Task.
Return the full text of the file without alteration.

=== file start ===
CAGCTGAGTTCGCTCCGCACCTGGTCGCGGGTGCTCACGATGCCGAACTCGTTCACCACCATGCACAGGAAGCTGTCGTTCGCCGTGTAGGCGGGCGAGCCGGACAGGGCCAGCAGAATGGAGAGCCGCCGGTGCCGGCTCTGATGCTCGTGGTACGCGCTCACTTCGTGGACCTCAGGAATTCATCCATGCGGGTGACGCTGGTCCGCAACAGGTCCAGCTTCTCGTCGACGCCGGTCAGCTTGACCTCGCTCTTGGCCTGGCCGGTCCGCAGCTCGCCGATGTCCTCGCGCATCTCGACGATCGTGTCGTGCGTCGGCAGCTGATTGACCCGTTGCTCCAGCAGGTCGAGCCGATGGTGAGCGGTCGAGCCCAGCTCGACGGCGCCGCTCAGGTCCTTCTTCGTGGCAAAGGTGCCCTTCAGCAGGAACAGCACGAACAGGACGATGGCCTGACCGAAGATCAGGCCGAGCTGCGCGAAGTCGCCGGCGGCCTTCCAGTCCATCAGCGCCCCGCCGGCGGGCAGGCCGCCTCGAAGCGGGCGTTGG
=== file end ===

CAGCTGAGTTCGCTCCGCACCTGGTCGCGGGTGCTCACGATGCCGAACTCGTTCACCACCATGCACAGGAAGCTGTCGTTCGCCGTGTAGGCGGGCGAGCCGGACAGGGCCAGCAGAATGGAGAGCCGCCGGTGCCGGCTCTGATGCTCGTGGTACGCGCTCACTTCGTGGACCTCAGGAATTCATCCATGCGGGTGACGCTGGTCCGCAACAGGTCCAGCTTCTCGTCGACGCCGGTCAGCTTGACCTCGCTCTTGGCCTGGCCGGTCCGCAGCTCGCCGATGTCCTCGCGCATCTCGACGATCGTGTCGTGCGTCGGCAGCTGATTGACCCGTTGCTCCAGCAGGTCGAGCCGATGGTGAGCGGTCGAGCCCAGCTCGACGGCGCCGCTCAGGTCCTTCTTCGTGGCAAAGGTGCCCTTCAGCAGGAACAGCACGAACAGGACGATGGCCTGACCGAAGATCAGGCCGAGCTGCGCGAAGTCGCCGGCGGCCTTCCAGTCCATCAGCGCCCCGCCGGCGGGCAGGCCGCCTCGAAGCGGGCGTTGG